An employee at the Baltimore Department of Transportation was indicted today by a city grand jury on a charge of forging authorization forms that allowed him to accrue $72,823.40 in overtime for work he did not perform.
Andrew M. Wilson, a contract administrator hired by DOT in November 2005, was accused of submitting 2,227 hours of falsified overtime.
That’s equal to 309 days’ worth of overtime (the city’s workday is 7.2 hours).
The one-count indictment for theft came after an investigation by Inspector General Robert H. Pearre following a tip last July.
Overtime for Years
On-line pay records show that Wilson racked up nearly $50,000 in overtime in fiscal 2014, taking home $91,229 compared to his salary of $42,213.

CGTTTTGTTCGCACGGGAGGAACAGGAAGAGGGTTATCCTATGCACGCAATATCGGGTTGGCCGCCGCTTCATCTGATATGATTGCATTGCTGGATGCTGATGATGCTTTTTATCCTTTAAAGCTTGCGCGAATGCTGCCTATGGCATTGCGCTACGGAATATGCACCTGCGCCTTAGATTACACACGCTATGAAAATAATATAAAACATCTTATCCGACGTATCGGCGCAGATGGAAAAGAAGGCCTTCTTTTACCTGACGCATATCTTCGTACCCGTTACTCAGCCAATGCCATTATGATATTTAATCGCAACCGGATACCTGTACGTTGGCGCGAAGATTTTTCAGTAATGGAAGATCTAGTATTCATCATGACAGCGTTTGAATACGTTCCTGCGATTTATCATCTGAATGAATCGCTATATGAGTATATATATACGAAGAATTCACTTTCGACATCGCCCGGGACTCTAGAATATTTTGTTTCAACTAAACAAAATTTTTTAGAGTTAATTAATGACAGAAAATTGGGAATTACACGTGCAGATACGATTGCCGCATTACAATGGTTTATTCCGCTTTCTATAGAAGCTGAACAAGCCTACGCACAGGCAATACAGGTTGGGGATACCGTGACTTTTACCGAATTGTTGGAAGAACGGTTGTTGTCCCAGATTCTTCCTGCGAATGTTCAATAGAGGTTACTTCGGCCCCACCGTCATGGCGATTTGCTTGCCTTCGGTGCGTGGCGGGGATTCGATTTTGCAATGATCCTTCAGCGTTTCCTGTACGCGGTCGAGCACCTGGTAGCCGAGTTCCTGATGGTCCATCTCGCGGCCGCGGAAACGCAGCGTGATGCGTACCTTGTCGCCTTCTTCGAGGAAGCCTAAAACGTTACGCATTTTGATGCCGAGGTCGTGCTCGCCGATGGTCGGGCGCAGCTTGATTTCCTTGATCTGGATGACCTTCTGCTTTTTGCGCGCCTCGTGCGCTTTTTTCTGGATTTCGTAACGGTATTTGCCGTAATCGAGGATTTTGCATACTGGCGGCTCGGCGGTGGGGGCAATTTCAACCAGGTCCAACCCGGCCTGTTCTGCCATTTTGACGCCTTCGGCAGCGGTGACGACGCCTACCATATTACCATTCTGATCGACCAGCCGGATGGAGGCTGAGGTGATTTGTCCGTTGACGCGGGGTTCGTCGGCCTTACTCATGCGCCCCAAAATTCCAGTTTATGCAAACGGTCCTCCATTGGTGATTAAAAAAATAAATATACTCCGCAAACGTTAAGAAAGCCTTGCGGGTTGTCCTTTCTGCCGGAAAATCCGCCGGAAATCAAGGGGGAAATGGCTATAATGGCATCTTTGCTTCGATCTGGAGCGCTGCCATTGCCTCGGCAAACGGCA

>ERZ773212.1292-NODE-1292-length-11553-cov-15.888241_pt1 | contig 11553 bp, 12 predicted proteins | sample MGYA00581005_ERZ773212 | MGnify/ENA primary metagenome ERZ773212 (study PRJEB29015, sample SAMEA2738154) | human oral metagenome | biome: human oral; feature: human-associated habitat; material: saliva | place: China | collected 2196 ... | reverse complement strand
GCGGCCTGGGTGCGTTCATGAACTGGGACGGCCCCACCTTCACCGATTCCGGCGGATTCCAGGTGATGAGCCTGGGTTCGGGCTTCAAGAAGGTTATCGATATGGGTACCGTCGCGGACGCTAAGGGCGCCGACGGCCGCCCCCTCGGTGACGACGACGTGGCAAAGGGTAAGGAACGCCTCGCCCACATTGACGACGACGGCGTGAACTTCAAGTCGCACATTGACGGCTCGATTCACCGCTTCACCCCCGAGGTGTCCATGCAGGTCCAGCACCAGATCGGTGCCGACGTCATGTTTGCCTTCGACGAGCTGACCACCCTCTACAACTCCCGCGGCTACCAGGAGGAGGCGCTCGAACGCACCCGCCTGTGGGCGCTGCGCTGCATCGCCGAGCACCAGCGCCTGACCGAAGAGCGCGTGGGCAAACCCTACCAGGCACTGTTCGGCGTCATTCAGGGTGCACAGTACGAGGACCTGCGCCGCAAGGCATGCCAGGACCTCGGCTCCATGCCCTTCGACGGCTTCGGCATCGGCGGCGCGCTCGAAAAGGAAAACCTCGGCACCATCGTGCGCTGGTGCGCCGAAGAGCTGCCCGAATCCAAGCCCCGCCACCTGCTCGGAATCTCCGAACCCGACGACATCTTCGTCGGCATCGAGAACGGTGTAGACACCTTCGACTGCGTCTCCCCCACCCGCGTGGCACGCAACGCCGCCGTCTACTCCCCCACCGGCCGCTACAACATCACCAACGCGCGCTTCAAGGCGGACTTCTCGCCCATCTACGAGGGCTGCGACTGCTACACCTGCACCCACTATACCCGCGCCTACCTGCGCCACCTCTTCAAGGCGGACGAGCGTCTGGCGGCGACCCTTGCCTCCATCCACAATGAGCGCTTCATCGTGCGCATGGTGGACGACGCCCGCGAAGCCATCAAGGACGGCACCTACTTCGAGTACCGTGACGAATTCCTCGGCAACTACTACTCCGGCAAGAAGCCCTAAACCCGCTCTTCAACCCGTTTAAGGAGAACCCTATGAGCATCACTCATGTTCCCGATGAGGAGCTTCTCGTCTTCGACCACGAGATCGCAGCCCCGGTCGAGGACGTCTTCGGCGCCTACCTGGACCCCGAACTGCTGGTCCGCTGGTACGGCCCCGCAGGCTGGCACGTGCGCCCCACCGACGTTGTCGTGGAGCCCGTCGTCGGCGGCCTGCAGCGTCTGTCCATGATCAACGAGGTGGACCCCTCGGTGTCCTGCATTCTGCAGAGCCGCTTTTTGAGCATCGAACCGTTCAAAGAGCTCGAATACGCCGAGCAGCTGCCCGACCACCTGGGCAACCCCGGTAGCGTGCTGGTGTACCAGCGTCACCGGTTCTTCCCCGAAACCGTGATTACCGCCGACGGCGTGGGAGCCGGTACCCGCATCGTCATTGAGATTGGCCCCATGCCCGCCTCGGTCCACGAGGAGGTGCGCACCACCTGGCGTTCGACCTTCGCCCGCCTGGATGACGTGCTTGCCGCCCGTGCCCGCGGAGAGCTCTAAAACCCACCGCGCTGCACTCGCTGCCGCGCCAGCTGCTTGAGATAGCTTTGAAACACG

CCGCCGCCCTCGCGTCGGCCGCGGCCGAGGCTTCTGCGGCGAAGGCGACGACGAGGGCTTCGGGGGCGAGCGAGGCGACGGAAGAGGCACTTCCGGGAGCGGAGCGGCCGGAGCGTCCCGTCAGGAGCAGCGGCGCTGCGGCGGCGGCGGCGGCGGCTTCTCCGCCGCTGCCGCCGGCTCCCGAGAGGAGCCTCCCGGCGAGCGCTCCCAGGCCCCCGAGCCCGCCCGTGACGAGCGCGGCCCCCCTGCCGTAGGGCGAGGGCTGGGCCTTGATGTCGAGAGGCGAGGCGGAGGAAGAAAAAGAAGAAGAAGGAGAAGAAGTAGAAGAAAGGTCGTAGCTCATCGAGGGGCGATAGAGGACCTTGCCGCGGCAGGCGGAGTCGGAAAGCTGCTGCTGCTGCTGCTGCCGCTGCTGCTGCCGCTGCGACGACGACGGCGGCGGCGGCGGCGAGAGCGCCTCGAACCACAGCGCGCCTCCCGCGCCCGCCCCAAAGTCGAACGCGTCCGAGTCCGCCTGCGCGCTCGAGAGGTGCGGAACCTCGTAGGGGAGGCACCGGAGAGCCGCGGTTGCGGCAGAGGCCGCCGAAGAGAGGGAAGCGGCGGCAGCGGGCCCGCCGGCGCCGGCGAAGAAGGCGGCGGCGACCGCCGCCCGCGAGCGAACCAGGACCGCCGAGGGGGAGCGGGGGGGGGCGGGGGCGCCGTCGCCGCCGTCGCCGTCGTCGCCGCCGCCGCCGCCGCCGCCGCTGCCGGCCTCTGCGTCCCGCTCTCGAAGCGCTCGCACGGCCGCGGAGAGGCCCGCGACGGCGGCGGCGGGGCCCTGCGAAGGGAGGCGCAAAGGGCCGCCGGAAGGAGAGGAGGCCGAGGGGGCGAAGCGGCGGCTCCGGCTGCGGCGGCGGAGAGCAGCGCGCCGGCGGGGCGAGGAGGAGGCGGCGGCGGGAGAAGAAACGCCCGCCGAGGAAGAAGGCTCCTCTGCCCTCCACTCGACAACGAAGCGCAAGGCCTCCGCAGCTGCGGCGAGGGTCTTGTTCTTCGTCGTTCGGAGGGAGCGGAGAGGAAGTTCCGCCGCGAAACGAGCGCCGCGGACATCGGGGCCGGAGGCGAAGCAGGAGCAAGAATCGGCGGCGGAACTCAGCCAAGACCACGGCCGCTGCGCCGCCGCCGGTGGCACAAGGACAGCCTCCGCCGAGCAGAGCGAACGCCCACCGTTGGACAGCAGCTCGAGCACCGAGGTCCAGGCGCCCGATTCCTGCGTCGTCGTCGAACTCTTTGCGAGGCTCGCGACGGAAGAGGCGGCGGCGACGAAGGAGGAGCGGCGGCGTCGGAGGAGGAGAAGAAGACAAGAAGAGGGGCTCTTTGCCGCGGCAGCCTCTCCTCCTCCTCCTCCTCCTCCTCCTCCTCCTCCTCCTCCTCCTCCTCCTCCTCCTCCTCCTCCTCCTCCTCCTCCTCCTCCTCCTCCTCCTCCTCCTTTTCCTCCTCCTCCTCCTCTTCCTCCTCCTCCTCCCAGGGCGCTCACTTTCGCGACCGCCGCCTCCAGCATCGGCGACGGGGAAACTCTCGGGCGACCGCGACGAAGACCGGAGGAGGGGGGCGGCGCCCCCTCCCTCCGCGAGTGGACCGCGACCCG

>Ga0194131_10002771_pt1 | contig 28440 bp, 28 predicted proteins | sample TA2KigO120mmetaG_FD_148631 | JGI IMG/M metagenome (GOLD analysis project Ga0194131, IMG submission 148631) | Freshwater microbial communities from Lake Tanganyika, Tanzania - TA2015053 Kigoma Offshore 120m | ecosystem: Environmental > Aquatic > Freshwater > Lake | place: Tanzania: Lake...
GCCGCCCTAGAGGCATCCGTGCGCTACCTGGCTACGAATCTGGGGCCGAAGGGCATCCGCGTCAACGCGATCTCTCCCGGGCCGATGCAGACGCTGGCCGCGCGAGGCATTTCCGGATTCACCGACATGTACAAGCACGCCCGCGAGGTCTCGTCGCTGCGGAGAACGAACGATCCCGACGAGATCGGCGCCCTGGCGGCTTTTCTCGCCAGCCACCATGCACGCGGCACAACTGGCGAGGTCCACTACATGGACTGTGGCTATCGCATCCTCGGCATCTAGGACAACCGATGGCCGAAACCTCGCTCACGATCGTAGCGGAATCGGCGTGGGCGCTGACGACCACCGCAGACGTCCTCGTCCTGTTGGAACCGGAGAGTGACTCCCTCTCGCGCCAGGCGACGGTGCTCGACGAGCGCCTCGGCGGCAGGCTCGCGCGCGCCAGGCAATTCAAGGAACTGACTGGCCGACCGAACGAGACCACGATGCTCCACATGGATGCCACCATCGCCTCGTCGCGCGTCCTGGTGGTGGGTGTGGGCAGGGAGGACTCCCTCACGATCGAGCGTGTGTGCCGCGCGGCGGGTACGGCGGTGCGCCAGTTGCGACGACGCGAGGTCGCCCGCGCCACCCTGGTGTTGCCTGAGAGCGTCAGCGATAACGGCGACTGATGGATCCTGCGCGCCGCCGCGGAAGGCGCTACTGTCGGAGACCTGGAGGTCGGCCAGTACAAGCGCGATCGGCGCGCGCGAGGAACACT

In fiscal 2013, Wilson’s gross pay was $25,000 over his salary ($61,357 versus $36,117), and in fiscal 2012, his gross pay was $10,500 over his salary ($46,626 versus $36,117).
Wilson, who has been terminated from city employment, faces a maximum sentence of 15 years and a fine of $15,000 if convicted.
This was the second indictment of a DOT employee in a week.
Last Thursday, a federal grand jury indicted Barry S. Robinson, former boss of the Charm City Circulator. Robinson was accused of taking $20,000 in bribes in return for fraudulently voiding $60,000 worth of Circulator advertising and for trying to sell 13 stored bus shelters for $70,000.